Business administration and management, psychology, and elementary education are the top choices for majors among incoming college students. As food science and technology programs look to increase student enrollment, it should be noted that the number of graduates in science, mathematics, and engineering is decreasing. Food scientists and technologists should be concerned with this trend.
Student enrollment at the bachelor’s level in the biological/agricultural sciences has been dropping since 1997. While there is some comfort in not being alone, it is imperative that food science and technology programs distinguish themselves if the field is to attract the best and brightest.
While food science departments may never see the same enrollment numbers as business administration, the Institute of Food Technologists and its members have been working to promote the field as a career.
In 1993, IFT formed its Career Guidance Committee to create and distribute food science educational materials and promote food science as a career. The committee currently offers two videos, a CD-ROM, an online presentation, and five experiment books (available free at www.ift.org/cms/?pid=1000410) covering the areas of food chemistry, microbiology, enzymes, and other food science experiments.
For the past eight years, committee members have promoted food science and technology through regional and national conferences of the National Science Teachers Association (NSTA). Through exhibitor booths and workshops, IFT provides complimentary resources that assist teachers in incorporating food science into the curriculum. Teacher interest in food science seems to be high—the October 2004 issue of the NSTA publication The Science Teacher was devoted to food science. IFT member Don Schaffner, Extension Specialist and Professor at Rutgers University, was featured in the "Ask the Experts" section responding to a high school student’s food safety question.
Science and Our Food Supply is a joint effort of NSTA and the Food and Drug Administration to provide resources for teaching food safety. IFT has offered resources for the professional development component of the program, where 25 middle school and 25 high school teachers spend a week in Washington, D.C., learning how to teach food safety. NSTA and FDA indicated that IFT’s "Freshman Scholarships" might be of particular interest to teachers.
Recruitment efforts are underway at many university food science departments, including the following:
• Brigham Young University uses IFT scholarships to recruit students. For the 2004–05 school year, three freshmen scholarships were awarded to incoming BYU students.
• Utah State University initiated a recruitment effort in 2001. To reach its goal of 12–15 new graduates per year, USU offered 20 half-tuition scholarships for freshmen and transfer students. To retain students, they offered two full-time research scholarships for undergraduates.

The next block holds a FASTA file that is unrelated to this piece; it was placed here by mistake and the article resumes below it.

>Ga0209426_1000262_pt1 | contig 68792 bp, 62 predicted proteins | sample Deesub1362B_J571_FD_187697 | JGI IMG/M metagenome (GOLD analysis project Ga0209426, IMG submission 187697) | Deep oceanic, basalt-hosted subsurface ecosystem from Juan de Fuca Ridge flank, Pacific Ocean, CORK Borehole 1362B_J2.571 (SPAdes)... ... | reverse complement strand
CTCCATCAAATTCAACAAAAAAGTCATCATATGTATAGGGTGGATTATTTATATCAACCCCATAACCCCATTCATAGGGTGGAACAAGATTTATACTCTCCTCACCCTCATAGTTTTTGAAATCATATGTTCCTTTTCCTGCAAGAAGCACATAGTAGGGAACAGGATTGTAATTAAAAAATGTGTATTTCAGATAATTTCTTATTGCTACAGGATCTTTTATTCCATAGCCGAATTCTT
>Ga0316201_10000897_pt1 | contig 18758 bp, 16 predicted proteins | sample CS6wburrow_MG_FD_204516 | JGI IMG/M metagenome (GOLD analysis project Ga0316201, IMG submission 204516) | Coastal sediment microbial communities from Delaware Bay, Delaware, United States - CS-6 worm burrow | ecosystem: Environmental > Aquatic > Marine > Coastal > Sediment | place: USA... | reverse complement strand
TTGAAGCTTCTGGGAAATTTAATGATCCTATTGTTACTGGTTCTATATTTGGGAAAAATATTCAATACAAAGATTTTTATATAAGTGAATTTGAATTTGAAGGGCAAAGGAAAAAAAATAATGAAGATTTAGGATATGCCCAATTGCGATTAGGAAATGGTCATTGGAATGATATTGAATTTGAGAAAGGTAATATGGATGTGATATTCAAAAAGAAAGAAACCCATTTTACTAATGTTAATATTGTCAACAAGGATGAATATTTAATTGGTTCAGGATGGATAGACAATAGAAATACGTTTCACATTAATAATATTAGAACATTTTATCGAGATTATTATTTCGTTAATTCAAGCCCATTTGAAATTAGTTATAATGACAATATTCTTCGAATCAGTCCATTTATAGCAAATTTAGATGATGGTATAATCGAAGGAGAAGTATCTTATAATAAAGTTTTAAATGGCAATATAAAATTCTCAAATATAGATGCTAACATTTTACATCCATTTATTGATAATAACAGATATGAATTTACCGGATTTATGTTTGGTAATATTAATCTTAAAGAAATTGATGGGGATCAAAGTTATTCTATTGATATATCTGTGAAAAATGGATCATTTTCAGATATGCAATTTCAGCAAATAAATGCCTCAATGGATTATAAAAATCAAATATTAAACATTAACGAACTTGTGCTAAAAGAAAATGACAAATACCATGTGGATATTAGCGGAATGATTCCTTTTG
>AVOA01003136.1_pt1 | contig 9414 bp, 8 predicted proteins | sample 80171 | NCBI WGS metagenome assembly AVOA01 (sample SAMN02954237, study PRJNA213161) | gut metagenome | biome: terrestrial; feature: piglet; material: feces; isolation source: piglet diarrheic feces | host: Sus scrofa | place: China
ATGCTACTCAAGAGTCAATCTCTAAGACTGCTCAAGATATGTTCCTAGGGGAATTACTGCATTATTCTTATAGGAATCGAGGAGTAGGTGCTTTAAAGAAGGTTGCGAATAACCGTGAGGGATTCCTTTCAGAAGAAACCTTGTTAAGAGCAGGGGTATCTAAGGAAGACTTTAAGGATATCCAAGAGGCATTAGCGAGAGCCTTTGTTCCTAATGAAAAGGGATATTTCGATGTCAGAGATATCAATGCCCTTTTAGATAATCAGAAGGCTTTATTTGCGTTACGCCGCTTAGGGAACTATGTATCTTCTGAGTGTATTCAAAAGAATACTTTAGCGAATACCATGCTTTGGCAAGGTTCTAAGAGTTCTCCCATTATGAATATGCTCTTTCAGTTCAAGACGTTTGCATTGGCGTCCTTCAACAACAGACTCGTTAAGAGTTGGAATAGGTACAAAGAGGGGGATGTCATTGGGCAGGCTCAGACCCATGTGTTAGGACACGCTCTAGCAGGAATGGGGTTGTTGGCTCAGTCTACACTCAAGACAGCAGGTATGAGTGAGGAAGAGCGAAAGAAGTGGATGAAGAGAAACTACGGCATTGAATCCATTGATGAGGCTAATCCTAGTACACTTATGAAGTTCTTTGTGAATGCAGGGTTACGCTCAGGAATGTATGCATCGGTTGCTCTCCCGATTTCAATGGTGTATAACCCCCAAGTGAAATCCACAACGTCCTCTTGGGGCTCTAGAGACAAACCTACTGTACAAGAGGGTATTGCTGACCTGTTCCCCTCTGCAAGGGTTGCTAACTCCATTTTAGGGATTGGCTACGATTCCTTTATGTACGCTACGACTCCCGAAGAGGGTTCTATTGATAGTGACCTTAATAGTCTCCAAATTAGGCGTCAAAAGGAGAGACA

• Purdue University utilizes funding from companies such as Kroger, Sensient Flavors, Inc., and General Mills for incoming freshmen.
• Iowa State University appointed an undergraduate recruitment task force to develop more programs in the Food Science and Human Nutrition Dept. that appeal to potential students.
Many programs offer "Introduction to Food Science" or food-related courses as on-campus recruiting tools. Several universities, such as Nebraska, Wisconsin, and Texas Tech, are offering distance education versions of these courses.
In addition to the efforts of Career Guidance Committee members, individual IFT members have also made notable contributions to promoting food science at the elementary, middle, and high school levels. For example, Luke LaBorde at Pennsylvania State University maintains a compilation of food science experiments for students of elementary to high school age (www.foodscience.psu.edu/Outreach/Fun_Food_Science.html). A team led by Faye Dong at the University of Illinois developed a "Food Science Event" for the National Science Olympiad which demonstrates to middle and high school students how science concepts are applied to foods.
Several IFT members have also received funding to promote food science in high school classrooms. A U.S. Dept. of Agriculture CSREES grant to Nancy Cohen and collaborators at the University of Massachusetts funded the development of an online food safety course for secondary science teachers (www.foodsafetyfirst.org). Beth Calder at the University of Maine and Rick Ludescher at Rutgers University each received funding from the National Science Foundation to place graduate students in local high school classrooms to assist teachers in using food as a tool to teach science. Many departments offer teacher workshops and/or invite local students to learn more about food science.
The Career Guidance Committee requests feedback from university professors about recruiting needs that the committee may be able to address. We also welcome input from IFT members with experience in reaching elementary, middle, and high school students about food science. And, for all IFT members, we are interested in finding out how you were introduced to food science—contact Jennifer McEntire at [email protected] with your story.
by Duane K. Larick, a Professional Member of IFT and Chair of IFT’s Career Guidance Committee, is Associate Dean, Graduate School, North Carolina State University, Raleigh, NC 27695, [email protected].